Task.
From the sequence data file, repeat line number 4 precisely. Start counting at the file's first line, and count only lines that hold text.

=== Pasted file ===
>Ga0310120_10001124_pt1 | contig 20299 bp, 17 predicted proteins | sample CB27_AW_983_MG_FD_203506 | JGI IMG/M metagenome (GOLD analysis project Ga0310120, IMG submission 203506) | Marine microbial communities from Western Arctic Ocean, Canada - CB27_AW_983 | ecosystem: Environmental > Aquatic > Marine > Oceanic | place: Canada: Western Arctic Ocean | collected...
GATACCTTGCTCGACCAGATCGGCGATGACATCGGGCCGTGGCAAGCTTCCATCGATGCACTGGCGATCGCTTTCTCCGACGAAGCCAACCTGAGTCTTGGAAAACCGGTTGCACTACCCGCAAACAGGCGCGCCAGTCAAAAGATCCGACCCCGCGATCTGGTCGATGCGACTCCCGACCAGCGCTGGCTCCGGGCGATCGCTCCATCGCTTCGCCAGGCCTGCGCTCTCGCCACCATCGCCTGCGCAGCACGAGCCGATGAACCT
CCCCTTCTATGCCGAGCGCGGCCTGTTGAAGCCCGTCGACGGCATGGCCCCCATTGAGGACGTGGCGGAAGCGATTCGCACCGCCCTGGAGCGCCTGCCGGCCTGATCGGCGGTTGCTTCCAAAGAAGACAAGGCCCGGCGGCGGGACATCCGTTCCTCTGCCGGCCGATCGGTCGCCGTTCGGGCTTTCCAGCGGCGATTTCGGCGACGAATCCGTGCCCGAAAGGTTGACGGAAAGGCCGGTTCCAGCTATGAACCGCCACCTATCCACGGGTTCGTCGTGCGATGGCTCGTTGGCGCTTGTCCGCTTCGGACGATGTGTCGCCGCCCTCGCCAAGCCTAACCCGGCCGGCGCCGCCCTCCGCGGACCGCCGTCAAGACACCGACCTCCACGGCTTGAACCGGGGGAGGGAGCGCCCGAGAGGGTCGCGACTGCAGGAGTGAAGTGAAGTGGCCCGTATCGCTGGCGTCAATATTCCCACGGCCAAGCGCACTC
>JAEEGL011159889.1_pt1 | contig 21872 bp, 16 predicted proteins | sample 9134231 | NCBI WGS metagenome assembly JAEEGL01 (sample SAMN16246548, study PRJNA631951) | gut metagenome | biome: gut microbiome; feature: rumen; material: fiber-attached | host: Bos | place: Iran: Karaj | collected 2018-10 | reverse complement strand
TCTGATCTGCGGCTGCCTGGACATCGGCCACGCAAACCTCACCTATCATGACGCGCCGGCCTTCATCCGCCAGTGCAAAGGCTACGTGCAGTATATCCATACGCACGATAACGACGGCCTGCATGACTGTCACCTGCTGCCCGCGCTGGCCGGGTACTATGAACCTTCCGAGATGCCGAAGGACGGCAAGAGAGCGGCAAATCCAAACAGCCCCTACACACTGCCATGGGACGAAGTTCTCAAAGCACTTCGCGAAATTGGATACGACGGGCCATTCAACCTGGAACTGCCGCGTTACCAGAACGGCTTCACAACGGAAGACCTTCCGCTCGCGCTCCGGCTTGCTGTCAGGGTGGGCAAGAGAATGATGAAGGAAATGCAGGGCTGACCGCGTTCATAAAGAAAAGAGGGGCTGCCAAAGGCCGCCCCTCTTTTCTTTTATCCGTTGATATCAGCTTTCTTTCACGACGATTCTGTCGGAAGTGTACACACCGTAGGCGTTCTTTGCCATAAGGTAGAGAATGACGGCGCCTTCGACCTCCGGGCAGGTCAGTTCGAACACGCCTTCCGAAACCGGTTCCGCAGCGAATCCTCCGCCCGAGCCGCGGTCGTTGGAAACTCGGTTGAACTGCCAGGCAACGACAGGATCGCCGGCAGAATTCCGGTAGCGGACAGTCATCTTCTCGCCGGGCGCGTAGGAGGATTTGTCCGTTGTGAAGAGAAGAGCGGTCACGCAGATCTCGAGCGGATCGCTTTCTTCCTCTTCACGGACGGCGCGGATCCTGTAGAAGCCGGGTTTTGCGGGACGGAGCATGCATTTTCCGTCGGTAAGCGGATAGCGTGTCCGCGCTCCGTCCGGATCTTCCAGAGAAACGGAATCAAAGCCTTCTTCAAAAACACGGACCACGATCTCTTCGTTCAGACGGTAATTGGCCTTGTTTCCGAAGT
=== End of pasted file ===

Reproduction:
>JAEEGL011159889.1_pt1 | contig 21872 bp, 16 predicted proteins | sample 9134231 | NCBI WGS metagenome assembly JAEEGL01 (sample SAMN16246548, study PRJNA631951) | gut metagenome | biome: gut microbiome; feature: rumen; material: fiber-attached | host: Bos | place: Iran: Karaj | collected 2018-10 | reverse complement strand